|Pretty neat arcade cabinets.|
What struck me immediately was the limited control to the characters when they were in "free-range" mode, as I am going to call it. The Pokemon start out in their traditional and respective corners, my player character (Lucario, Weavile, and Gengar) in the bottom left of the screen and the opponent in the top right. However, at the start of a battle, you are able to move quite freely around the field, though in a still-very restricted fashion. A double tap in any direction resulted in a dodge which felt sloppy and far too exploitable, seeing as a few of the fighters have seeking projectiles that they can fire at range. In fact, the moveset you possess in free-range mode has a few differences, mostly featuring moves that close or enforce distance. I found this part of the match to be frustrating, as your character is also locked in on the opponent, and collecting the power boosts on the field can be inhibited by your placement near them, as you tend to strafe around them rather than move freely. I also had my health chipped away by a number of annoying ranged attacks.
Of course, that's not all there is to Pokken Tournament. When you make a successful approach (your attacks need to connect and deal damage), the perspective switches to a more familiar 2D fighter field, where movement to the sides is lost but your moveset opens up a bit more. This is where combo attacks, launchers, and the like find their home, and feels like the most rewarding part of the gameplay. I did not learn how to properly interrupt combos, but I did perform quite a few, and this is where the game feels most like a proper fighting game. You can snap opponents out of this perspective with a launch attack, leaving them in free range mode, which can be an awkward transition for them, but I didn't manage to nail down the mechanics of that perfectly.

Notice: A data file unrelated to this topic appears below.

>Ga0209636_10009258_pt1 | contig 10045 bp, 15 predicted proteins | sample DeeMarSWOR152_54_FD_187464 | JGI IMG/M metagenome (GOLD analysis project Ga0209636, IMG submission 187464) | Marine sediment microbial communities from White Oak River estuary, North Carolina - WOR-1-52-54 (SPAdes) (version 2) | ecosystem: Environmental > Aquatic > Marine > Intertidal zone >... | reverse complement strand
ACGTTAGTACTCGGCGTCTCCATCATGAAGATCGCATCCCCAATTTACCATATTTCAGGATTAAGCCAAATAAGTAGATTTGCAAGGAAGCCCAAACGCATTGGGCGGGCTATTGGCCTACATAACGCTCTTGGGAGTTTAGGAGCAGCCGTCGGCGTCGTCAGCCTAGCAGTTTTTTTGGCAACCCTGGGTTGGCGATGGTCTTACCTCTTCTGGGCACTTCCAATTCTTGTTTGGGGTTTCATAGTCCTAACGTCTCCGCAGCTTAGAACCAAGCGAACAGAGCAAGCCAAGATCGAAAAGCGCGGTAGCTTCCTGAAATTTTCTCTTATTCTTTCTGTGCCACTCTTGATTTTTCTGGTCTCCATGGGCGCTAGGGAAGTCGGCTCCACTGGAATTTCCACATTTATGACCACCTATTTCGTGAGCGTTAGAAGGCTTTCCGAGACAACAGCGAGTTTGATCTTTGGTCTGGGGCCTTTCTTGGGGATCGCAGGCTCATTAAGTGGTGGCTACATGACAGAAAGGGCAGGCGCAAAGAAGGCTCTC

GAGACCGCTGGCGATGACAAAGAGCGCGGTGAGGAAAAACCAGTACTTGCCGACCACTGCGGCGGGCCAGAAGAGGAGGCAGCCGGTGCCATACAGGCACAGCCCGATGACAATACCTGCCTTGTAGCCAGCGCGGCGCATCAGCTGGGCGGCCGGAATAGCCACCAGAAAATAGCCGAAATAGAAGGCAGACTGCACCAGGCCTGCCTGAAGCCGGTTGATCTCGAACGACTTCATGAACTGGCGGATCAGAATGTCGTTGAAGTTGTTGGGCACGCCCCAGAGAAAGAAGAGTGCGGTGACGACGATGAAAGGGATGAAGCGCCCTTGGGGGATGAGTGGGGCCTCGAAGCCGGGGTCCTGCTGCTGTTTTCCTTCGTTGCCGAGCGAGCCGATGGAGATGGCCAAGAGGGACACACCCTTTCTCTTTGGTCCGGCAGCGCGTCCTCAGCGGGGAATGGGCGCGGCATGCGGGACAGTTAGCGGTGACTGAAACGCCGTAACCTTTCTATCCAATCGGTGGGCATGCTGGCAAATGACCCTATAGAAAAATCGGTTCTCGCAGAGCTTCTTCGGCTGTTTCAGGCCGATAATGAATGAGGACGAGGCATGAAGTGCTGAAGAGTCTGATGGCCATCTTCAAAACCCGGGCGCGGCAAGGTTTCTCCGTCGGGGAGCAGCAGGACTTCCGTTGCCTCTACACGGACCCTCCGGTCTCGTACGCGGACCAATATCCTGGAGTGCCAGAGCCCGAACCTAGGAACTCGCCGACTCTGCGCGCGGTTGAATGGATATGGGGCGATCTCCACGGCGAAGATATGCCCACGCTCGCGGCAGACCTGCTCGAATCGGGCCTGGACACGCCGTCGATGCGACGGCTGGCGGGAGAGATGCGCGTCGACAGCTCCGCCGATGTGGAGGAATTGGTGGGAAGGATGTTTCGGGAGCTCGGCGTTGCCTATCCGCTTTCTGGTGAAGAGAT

I had believed that Pokken Tournament would attempt to bring something new to the genre with free movement and dynamic characters, but at the end of it all, it's pretty much exactly what you would expect. There is a jump button but it offers as much movement options as a normal fighting game jump, and characters have supers and assists that can turn the tide of battle or mesh well with a fighting style. Out of he three characters I played with, I found Gengar to be the most comfortable, with a wicked Mega Evolution that possessed great combos and a mixture of ranged and close combat attacks. Weavile was fast but its ranged attacks were awkward and it didn't seem to deal a whole lot of damage. Lucario was extremely uncomfortable to play as, though.
I'm not sure if I'll go back and play more of Pokken Tournament- in order to obtain better assists, one needs to save their progress to a special credit card that I don't have a lot of time to take advantage of, and the game ultimately feels a bit too costly to invest time into. The mechanics are simplistic even though the battle initially feels quite different, and all-in-all, its low roster count (eight Pokemon, with an eventual ninth soon to follow) makes it hard to get all that excited about. There's plenty of depth to be found in every characters' movesets especially with their range-shifting mechanics, but it still feels like a bare-bones experience, and not one that meshes with the American style of arcade experience.